One of my prayers and hopes for Harbor Community Church folks, as we pursue diversity in our relationships, is that we would be a people quick to listen, slow to speak, and slow to become angry. I ripped that off from the book of James, chapter 1, FYI. As a white person (although technically I am 1/32 Cherokee and my kids are 1/8 Pamunkey Indian) I really believe that we have the moral responsibility to listen more carefully to the African-American, or any other minority’s experience. But as Christians, we ought to be the first people who consider the cries of the minority instead of blowing them off as though there just couldn’t be a problem. I mean, we’ve had integrated schools in our county since 1969 for crying out loud! We’ve moved past that, now that Obama has served two terms as president of the United States.
Martin Fennelly, Tampa area sports reporter, recently shared former Buccaneer Coach Tony Dungy’s experience of targeted racism, simply for driving in the “wrong” neighborhood (even though he actually was in the “right” neighborhood). Unfortunately the link doesn’t work at this moment.
And unfortunately his experience was far from unique. I read of more and more Black folks having to tell their children, the need to take all kinds of safety precautions, even when innocent, should they find themselves pulled over. My Dad never told me such things. He never needed to.
So I want to share my quite different experience of being pulled over while a senior in high school. My blue Volvo 240 DL (the ultimate box on wheels) puttered along with a full compliment of passengers one Friday morning. We were normally pretty close to being late each day and I had made up my mind that I was going to beat that upcoming red light or go down swinging. I sorely underestimated the speed of my car and ran through quite a “stale” red light.
The red from the light soon blended into the flashing white and red on top of a police car. So I decided to make one the dumber decisions of my life. Let’s lose him! I tried to evade the cop, taking an immediate right turn, then left, then right, and so forth. Again I had misjudged either my driving skills or the speed of my car-probably a little of both-and those lights appeared right behind me in no time.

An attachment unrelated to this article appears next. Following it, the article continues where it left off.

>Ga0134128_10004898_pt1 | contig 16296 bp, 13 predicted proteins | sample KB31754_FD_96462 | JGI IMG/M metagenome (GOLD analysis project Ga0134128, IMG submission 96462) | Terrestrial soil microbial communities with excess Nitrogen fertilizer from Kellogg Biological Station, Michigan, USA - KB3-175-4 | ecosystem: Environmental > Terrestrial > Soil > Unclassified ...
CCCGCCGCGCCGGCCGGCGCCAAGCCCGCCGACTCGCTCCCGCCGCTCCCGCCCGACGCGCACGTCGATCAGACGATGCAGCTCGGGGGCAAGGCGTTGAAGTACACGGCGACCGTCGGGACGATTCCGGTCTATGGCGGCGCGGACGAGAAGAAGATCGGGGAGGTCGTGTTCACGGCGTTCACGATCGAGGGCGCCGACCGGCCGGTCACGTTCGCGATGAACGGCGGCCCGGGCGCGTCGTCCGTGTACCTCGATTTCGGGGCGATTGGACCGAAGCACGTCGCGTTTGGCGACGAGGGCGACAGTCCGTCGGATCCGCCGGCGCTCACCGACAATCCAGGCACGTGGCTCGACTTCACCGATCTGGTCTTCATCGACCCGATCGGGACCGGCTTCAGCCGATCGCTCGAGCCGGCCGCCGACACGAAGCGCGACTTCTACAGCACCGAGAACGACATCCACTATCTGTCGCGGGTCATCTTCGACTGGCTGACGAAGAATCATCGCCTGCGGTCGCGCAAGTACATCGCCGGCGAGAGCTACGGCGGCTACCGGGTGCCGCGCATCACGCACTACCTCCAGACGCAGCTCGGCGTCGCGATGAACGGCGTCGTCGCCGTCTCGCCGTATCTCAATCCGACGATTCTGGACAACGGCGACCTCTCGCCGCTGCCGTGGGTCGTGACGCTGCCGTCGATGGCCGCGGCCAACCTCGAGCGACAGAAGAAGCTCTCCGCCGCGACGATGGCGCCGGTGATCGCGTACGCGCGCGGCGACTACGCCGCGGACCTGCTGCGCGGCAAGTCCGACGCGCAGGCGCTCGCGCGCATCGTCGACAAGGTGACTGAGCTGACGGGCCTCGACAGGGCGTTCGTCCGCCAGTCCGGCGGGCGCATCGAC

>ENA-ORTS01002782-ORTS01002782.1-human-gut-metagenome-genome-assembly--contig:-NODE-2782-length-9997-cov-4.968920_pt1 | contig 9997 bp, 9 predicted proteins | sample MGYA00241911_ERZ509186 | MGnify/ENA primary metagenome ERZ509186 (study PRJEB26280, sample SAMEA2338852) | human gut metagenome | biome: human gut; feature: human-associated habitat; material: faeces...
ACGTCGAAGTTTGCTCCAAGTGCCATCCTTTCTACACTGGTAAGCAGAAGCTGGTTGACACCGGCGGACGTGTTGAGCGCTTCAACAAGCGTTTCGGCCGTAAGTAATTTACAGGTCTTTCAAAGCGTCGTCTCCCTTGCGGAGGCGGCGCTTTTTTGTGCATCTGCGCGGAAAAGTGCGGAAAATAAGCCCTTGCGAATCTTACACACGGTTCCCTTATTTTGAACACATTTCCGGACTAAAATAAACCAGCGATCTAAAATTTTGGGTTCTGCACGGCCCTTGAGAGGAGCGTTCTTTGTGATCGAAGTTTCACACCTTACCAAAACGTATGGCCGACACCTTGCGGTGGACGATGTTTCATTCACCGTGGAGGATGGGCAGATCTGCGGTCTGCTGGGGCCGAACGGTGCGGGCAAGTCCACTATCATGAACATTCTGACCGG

At this point, I was freaked out. Big time. I pulled over, and when I stopped the car, I proceeded to open the door. The officer yelled, “Stay in your car!” So I stayed, and up he walked towards an aghast and most likely unrecognizable version of myself.
“You wanted for anything?”
Honestly I can’t remember what he said after that. I didn’t know if I was going to jail; I’m not sure what protocol is on that. I was definitely not in route to my high school, so there went that excuse of missing a turn or other semi acceptable justification.
And then he wrote me a ticket for running a red light. That was it.
It was one of those “that, just, happened” Ricky Bobby type moments. I continue to read and hear stories of ordinary traffic stops gone bad. And I wonder why I didn’t get into more trouble. I can’t prove that I didn’t have a worse experience because I was a white, upper-middle class private school senior. And it was a black cop. But, in light of what I read, listen to, and conversations I’ve had, would this “car chase” have ended differently if I were black? I do wonder.
Nothing can be proved by proposing a hypothetical. That’s not my point. But it’s not abnormal for a black person who has done no wrong, or simply “matches the description” to have an experience far different from mine, whereas I was guilty, and he or she, innocent.
I fear a nation more divided than ever, not just politically, but by race. Not simply those racist and those not, but even by those who would deny any form of racism (because they haven’t personally experienced it) and those who have legitimately been hurt by it. I fear that by refusal to acknowledge that systemic racism can coexist even with a black president, we might just be widening the gap instead of bridging the gap. And Christians have the privilege to act as agents of reconciliation.
Does listening really make a difference? Don’t you enjoy being heard when you experience something unfair? I know I do. I know I don’t like, “Well yeah but, statistically,” or “This person didn’t experience that, so it must not really be a problem.” That response does more damage than we realize.
May we listen, learn, and love. It eventually will make a difference.